New Project In The Works

So I’ve been compiling this project on and off for about a year and a half now. This will be an instrumental album or a beat tape for all you cool kids out there.

Why a ‘beat tape’ and and not a conventional vocal album? The reason is not all that compelling. Part of it is because I want to improve as a composer, writer and producer. The other part of it is because I sometimes find myself writing music that I kind quite set lyrics to.

Book Reviews: Black Box Thinking


“In the realm of ideas everything depends on enthusiasm… in the real world all rests on perseverance.” – Johann Wolfgang von Goethe

What are the two things that all successful women and men have in abundance? Ideas and perseverance by the bucket load.

When you’re considered the best in class and you hit a brick wall it takes a little more than doing what you’ve always done to cross the finish line. The idea of marginal gains is at a first a foreign one especially for the more recent generations – the Millennials and Generation Z.

In a world where everything is geared toward instant gratification Black Box Thinking by Matthew Syed takes us back to the basics. The idea od marginal gains requires that one demonstrates superior levels of patience, as does the concept of Black Box Thinking.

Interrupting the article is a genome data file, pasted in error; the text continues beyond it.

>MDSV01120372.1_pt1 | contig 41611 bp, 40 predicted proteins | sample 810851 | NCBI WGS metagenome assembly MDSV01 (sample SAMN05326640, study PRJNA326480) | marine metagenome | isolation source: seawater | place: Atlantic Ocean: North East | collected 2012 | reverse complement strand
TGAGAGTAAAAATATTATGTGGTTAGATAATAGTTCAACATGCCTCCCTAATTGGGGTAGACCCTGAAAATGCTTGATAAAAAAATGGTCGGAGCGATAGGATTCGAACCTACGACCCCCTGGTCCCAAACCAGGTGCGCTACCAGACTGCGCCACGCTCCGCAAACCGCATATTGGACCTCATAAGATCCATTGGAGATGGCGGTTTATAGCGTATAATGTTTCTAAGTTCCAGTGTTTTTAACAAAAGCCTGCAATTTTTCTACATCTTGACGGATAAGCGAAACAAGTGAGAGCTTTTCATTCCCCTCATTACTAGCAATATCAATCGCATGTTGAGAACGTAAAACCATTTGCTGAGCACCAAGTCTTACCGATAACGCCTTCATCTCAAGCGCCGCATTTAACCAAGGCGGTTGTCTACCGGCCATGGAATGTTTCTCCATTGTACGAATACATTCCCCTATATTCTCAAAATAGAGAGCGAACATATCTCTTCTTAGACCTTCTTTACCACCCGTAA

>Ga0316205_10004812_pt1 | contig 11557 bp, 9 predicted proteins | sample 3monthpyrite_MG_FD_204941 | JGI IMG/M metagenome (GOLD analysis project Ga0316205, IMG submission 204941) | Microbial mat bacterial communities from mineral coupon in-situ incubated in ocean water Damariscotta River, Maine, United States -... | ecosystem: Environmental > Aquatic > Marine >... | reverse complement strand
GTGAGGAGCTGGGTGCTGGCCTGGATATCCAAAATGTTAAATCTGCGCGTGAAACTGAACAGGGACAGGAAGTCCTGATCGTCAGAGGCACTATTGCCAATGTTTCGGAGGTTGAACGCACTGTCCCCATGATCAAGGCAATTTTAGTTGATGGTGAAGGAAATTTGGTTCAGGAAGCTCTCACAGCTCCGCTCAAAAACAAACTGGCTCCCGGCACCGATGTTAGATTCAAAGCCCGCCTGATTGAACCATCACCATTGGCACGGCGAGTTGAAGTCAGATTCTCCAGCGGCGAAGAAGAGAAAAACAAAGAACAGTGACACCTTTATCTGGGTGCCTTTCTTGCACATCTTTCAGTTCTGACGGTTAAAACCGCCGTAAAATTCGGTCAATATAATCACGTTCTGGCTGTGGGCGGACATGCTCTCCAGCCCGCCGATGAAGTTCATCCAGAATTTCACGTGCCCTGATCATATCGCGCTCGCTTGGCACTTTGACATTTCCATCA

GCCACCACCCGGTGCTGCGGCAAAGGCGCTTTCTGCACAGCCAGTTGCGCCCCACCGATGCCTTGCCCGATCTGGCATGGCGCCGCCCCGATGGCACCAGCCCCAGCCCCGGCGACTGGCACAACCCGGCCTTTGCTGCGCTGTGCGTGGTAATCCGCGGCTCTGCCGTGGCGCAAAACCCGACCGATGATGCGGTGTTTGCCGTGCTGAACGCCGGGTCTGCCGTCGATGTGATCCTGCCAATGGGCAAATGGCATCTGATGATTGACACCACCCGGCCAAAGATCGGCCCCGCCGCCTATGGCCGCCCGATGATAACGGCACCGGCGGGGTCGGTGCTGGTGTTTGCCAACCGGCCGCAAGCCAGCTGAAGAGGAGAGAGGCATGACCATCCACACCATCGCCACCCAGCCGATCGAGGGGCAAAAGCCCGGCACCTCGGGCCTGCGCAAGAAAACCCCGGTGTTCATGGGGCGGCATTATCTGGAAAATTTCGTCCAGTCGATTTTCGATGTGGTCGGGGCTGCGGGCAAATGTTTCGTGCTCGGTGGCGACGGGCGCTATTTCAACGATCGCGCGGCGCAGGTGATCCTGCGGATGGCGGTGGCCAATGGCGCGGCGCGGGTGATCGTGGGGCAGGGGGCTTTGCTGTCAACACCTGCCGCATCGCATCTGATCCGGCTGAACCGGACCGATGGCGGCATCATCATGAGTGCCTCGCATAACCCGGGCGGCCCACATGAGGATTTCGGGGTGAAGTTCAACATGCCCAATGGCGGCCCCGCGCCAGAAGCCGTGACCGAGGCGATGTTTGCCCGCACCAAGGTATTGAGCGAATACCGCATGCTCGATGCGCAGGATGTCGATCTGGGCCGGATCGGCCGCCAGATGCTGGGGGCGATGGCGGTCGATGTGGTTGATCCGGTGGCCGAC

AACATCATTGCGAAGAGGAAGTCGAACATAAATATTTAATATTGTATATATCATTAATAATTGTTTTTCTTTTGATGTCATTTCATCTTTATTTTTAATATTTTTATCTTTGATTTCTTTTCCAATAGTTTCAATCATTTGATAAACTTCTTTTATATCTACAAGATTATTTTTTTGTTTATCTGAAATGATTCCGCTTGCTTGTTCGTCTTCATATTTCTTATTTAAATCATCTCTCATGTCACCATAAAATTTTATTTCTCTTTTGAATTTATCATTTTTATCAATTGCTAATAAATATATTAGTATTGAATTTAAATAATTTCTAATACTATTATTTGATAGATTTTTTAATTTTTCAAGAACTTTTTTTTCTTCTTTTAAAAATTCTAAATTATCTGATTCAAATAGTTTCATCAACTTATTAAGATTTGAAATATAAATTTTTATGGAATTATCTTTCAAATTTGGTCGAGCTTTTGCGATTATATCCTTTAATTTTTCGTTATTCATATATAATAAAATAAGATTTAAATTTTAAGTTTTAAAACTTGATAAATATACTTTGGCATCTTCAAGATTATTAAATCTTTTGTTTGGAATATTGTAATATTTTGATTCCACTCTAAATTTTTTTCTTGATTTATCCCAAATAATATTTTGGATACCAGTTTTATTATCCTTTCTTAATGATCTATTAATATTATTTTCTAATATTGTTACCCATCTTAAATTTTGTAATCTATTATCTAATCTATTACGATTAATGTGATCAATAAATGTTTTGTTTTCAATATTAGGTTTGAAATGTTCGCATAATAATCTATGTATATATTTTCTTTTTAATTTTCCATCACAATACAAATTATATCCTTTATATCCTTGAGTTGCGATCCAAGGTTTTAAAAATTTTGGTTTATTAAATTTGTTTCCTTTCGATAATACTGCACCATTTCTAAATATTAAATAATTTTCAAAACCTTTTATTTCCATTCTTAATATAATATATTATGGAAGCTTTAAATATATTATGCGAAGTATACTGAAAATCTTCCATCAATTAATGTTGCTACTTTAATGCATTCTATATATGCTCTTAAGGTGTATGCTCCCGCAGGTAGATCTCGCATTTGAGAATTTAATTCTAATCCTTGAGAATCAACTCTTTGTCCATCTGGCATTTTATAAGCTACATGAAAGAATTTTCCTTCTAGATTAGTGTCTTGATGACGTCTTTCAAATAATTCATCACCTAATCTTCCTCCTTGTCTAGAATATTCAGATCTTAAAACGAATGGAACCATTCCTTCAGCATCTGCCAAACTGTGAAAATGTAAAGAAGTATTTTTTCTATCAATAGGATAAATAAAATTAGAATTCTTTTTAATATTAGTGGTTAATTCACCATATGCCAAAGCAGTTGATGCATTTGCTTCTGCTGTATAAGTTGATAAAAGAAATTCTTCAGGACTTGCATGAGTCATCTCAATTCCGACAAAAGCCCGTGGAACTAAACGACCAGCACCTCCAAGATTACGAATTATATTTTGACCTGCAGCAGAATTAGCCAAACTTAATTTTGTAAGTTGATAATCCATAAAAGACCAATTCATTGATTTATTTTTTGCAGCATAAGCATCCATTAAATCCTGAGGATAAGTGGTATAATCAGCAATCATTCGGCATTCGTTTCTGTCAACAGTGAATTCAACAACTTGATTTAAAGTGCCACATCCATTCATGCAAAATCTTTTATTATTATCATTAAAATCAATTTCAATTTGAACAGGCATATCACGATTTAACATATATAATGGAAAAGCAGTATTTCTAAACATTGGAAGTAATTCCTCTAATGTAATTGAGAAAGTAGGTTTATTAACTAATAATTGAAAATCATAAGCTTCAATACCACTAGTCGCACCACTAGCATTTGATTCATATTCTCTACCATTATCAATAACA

When a tragic plane crash occurs it takes patiently scouring through heaps of debris and analysing mounts of black box data in order to piece together a full picture of events in chronological order.

The idea of painstakingly analysing plane crashes is not to point the finger of blame but rather to point in a direction that may bring about change. It’s all about making sure that we don’t repeat our errors. When there are hundreds of lives on the line the stakes are as high as could be and that requires thinking outside the box.

These very same ideas practised in industries such as aviation, formula one and competitive cycling could be introduced into different fields. Join Matthew Syed in Black Box Thinking as he takes you through various different tragedies and challenges in various industries to show you how you could learn from them.

Quick Mixing Tip: Low Cut High Cut

There’s nothing worse than struggling with unwanted frequencies at the polar extremities of the audio spectrum. How you structure your mix at the start can save you a lot of headaches later on.

A quick tip to remember when mixing is that the average human (depending on) hears audio from 20Hz up to 20,000Hz. Most people however, can’t hear as low, nor can they hear as high. That’s because audible frequency range for most people tends to diminish with age. When mixing most instruments, apart from the bass or sub bass, simply apply a low cut on the EQ at around 60Hz.

Low Cut 60 Hz Screenshot.png

Applying this low cut will create more space toward the low end of the mix for the bass to come through more audibly. Similarly, you should also apply a high cut on the EQ at around 16000Hz (as illustrated below)toward the high end. This will simply smooth things over toward the high end.

High Cut 16000 Hz Screen Shot.png


Danny Brown – When It Rain [Single Review]